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A New View of Saguaros
JEFFREY P. COHN
Vol. 53, No. 3 (March 2003), pp. 213-216
Stable URL: http://www.jstor.org/stable/10.1641/0006-3568(2003)053[0213:anvos]2.0.co;2
Page Count: 4
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Abstract Ray Turner aims his camera with great care at a precise spot on a nearby ridge at Saguaro National Park, east of Tucson, Arizona. First, Turner makes sure that two large saguaros—one with four armlike branches reaching out and up, candelabra-style, and the other just a column with no branches yet—are aligned with the same Santa Catalina mountain peaks in the background in exactly the same position as in previous pictures. Then, carefully, Turner checks his position and camera direction with his compass and global positioning system. Finally, he snaps several pictures of the saguaros and their surroundings, just as he has done periodically since 1962.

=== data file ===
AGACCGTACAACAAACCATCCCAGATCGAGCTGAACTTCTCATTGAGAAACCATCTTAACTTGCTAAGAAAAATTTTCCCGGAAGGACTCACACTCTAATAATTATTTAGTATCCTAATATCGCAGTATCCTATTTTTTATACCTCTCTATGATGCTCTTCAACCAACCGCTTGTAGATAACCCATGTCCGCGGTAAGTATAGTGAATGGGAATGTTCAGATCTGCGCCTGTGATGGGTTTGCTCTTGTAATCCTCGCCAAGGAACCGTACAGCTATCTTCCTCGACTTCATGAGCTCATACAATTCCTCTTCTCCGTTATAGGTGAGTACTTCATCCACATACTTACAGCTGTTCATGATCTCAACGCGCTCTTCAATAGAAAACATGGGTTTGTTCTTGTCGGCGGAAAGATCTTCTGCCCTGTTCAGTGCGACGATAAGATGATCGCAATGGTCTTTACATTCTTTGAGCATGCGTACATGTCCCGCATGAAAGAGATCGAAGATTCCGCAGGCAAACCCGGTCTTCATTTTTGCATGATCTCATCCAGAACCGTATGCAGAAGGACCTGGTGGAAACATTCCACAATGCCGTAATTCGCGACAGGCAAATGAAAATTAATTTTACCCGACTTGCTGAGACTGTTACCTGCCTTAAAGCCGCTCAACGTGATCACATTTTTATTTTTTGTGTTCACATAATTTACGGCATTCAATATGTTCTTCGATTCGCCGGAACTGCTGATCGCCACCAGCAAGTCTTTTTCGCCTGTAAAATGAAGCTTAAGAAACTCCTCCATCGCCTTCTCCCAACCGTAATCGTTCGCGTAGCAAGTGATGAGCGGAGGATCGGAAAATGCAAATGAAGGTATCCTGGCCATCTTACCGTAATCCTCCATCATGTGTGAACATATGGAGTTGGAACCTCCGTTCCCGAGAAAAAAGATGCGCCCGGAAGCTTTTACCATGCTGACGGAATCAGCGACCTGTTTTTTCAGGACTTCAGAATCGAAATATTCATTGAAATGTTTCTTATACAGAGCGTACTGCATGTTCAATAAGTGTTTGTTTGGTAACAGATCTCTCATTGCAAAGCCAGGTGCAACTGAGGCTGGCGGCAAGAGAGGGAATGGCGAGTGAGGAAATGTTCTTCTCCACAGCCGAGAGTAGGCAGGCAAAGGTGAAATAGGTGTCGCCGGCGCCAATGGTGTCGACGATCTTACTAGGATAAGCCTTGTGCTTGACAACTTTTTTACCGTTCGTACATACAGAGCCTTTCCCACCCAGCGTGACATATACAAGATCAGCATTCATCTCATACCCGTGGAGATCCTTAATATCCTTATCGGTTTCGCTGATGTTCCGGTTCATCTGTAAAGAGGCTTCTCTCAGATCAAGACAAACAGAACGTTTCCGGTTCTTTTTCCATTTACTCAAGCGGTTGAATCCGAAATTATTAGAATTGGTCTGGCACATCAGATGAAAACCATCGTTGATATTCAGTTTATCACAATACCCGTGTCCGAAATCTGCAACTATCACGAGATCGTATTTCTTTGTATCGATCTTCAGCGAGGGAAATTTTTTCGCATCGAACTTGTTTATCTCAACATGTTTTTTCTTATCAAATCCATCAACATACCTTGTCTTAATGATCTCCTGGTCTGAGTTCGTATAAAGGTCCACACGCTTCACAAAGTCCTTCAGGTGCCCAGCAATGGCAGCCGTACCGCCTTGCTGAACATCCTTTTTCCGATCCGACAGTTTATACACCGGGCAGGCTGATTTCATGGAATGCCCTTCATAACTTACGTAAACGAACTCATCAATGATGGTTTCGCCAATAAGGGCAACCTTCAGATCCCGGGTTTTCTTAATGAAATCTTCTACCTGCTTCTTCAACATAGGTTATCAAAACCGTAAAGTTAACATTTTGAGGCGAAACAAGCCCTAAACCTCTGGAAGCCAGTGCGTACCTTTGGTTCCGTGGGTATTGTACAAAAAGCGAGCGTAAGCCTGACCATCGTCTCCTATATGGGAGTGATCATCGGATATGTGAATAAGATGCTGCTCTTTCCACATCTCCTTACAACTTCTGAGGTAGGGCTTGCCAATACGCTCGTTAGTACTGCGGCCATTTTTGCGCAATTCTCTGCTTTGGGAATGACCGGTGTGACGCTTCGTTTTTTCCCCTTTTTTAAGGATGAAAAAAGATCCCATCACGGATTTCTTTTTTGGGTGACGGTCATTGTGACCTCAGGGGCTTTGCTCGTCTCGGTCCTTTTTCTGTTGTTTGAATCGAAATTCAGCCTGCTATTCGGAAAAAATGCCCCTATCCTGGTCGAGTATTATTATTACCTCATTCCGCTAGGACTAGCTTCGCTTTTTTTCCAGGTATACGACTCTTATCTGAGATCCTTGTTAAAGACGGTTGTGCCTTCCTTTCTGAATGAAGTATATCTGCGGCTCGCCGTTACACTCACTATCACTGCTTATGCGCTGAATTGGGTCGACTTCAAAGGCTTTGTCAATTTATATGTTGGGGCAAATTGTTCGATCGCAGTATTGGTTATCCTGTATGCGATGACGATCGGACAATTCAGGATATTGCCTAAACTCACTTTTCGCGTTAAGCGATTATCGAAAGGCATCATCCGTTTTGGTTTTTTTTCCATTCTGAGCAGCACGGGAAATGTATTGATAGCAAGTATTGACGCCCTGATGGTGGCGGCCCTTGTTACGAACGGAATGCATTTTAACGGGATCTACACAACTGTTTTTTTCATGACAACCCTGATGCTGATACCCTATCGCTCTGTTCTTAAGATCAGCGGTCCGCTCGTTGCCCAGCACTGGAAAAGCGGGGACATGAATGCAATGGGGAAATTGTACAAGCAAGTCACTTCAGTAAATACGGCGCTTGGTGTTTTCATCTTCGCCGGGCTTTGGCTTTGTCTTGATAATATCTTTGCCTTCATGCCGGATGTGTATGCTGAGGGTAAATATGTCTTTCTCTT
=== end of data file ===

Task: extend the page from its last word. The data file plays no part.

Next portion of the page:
BioScience © 2003 American Institute of Biological Sciences